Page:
Two weeks ago, three teens shot a 22-year-old man in the back and killed him. They said they did it because they were bored. One week ago, a pair of teens beat an 88-year-old war veteran to death for the money in his pockets, of which there was, presumably, not much. There are good people and there are bad people, and often age has little to do with where each of us falls on that spectrum. Yet there is something especially disturbing about a young person committing atrocities. It’s important to us that youth equate to innocence or naiveté, that young people stay young, and nothing evaporates innocence like taking a life. Harmony Korine understands this relationship our community has with its young people, and plays with it liberally in Spring Breakers.
Tag Archives: James Franco
127 Hours as a film was always going to be harrowing, intense, remarkable, hard to watch and so on. Aron Ralston’s story is just too astonishing and too simple for it not to be effective. It absolutely insists on empathy and as the audience filters out of the theater, the first and only question on everyone’s lips will be, “Could you do that?” If you don’t know what “that” is then you haven’t been paying attention. Ralston’s story has been all over the news in recent weeks, and before that his bestseller Between a Rock and a Hard Place did well enough to pierce the social consciousness. However, to avoid from the start any ambiguity, this is a story about a man whose arm gets trapped under a rock, and the choice he makes to cut it off. With any Top 25 Director and any Top 10 Face behind this story, you’re almost guaranteed serious Oscar contention. It must be for this reason then that I ended up feeling underwhelmed by Danny Boyle’s latest. Of course I was moved, because the reality of this situation is moving, but despite how successful this thing was always going to be, Danny Boyle somehow was able to get in his own way. His style and his choices, so often exciting and strong, end up being frustratingly omnipresent and controlling. Somehow he ended up over-telling a story that was fully prepared to tell itself.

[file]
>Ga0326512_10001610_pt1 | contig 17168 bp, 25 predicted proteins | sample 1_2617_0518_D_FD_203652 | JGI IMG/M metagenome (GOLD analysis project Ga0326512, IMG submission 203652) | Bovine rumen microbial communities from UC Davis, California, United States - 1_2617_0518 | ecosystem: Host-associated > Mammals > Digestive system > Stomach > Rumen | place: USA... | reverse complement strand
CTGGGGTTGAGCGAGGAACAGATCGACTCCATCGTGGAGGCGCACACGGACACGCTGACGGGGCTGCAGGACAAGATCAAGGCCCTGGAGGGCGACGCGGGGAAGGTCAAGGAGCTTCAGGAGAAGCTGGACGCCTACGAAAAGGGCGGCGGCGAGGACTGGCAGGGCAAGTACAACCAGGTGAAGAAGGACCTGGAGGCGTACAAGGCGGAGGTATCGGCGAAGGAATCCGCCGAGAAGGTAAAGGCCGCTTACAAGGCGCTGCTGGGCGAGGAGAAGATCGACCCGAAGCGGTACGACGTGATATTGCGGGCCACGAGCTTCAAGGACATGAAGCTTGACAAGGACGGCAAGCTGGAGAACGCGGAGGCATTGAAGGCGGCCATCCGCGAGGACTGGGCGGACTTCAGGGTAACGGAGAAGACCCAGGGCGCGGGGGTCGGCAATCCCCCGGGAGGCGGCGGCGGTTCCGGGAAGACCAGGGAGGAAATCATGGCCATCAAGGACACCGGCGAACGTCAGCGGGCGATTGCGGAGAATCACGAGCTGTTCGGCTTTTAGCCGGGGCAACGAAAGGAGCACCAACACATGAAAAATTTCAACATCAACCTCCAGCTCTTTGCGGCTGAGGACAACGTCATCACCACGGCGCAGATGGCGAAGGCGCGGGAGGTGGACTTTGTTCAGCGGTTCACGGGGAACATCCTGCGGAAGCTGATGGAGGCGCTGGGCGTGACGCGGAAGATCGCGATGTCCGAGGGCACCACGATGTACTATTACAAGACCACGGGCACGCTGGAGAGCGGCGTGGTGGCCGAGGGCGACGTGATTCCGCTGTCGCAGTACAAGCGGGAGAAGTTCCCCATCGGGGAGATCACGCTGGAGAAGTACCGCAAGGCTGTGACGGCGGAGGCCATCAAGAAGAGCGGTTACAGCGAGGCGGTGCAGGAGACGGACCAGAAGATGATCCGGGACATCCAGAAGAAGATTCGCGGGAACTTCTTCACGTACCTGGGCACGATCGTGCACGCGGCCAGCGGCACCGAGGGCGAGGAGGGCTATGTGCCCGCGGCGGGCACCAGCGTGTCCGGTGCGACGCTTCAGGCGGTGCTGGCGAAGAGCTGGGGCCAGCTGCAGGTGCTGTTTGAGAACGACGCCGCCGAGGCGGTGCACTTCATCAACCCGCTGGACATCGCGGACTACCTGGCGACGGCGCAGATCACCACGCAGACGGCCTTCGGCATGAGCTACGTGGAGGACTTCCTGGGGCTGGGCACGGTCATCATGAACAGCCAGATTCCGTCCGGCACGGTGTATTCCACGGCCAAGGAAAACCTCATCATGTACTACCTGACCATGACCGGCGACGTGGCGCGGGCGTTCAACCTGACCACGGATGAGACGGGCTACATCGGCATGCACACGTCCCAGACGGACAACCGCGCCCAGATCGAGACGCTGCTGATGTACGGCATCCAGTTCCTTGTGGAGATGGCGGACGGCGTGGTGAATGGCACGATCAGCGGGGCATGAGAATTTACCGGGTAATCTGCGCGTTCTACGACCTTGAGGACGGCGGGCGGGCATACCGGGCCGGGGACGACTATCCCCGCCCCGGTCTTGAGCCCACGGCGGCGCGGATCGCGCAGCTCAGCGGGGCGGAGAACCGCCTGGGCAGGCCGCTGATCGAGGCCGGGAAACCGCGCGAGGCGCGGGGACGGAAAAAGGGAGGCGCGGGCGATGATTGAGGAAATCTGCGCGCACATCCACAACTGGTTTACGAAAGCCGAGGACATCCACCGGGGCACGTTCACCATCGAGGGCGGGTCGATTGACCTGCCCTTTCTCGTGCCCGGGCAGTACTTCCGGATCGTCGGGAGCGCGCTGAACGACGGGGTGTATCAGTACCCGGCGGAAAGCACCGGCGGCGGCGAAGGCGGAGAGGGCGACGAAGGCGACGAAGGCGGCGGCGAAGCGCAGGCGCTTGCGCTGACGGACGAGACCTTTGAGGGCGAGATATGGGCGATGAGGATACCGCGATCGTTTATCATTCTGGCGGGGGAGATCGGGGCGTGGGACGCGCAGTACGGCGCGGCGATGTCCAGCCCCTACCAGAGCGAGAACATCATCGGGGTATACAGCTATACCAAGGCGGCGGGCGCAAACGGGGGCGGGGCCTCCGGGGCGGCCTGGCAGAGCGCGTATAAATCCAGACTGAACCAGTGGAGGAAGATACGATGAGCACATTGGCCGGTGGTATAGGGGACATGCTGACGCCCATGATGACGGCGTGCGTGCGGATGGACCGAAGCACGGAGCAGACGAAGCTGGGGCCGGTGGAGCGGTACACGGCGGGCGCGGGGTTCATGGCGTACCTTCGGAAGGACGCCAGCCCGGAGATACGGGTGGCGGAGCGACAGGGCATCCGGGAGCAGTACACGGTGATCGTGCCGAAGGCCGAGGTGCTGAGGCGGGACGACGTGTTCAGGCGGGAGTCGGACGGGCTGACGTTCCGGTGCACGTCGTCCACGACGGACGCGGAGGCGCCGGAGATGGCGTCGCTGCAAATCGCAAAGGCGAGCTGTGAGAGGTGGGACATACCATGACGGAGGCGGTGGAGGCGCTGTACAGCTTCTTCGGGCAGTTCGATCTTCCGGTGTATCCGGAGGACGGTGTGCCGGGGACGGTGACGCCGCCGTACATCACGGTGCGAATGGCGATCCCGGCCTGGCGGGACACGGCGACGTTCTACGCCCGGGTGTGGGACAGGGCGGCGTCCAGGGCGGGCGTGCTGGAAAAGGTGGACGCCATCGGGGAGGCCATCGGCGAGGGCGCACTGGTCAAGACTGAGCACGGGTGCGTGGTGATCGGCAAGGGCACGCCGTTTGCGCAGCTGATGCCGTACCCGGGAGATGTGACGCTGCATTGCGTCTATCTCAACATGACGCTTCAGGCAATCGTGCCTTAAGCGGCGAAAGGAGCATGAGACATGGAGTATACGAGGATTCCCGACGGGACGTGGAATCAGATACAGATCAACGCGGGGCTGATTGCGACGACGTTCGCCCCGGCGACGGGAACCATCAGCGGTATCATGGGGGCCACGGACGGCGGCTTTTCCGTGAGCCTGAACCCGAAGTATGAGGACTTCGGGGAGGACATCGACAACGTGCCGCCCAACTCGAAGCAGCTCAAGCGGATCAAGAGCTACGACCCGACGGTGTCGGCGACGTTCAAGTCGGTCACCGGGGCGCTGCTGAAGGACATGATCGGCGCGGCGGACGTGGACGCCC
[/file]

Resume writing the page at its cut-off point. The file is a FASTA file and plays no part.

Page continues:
I never read Eat Pray Love. It never seemed like a book written for me. Vaguely, my understanding of the novel was as one written by a woman and for women. A self-help memoir for the divorced. Now that I’ve seen the book’s celluloid abridgement my notions have been, to an extent altered. Not entirely, for this is still a story about mending a broken heart and Elizabeth Gilbert (Julia Roberts) surely begins that process with the old standby of eating mass quantities of food. But to say my vague awareness of this incredibly popular book was on point would discount the deeper ideas present in this story. Gilbert (with help from director and screenwriter Ryan Murphy) isn’t just moaning about her losses. She’s giving an account of an adventure she had; a journey to the center of her soul. It’s not perfect, with moments of cloying joy that don’t feel real enough, but it’s all true, and it represents a search as eternal as any. Whether recently divorced or recently preadolescent, we are all of us looking for our place in the world, and we are all of us praying that it will bring with it some love.
Ahhh, the pot movie. The stoner flick. Such a well-traversed and easily discounted genre. The luxury of these features is that the expectations are never very high. Even for comedy, the writers/producers/directors of a movie about weed are generally held to a pretty light standard. There’s a built in audience and that audience isn’t always the most discerning. Nonetheless, Pineapple Express strives to be among those few standouts of the genre. Up in Smoke, Dazed and Confused, Friday, Harold and Kumar, and Pineapple Express? Sure, why not.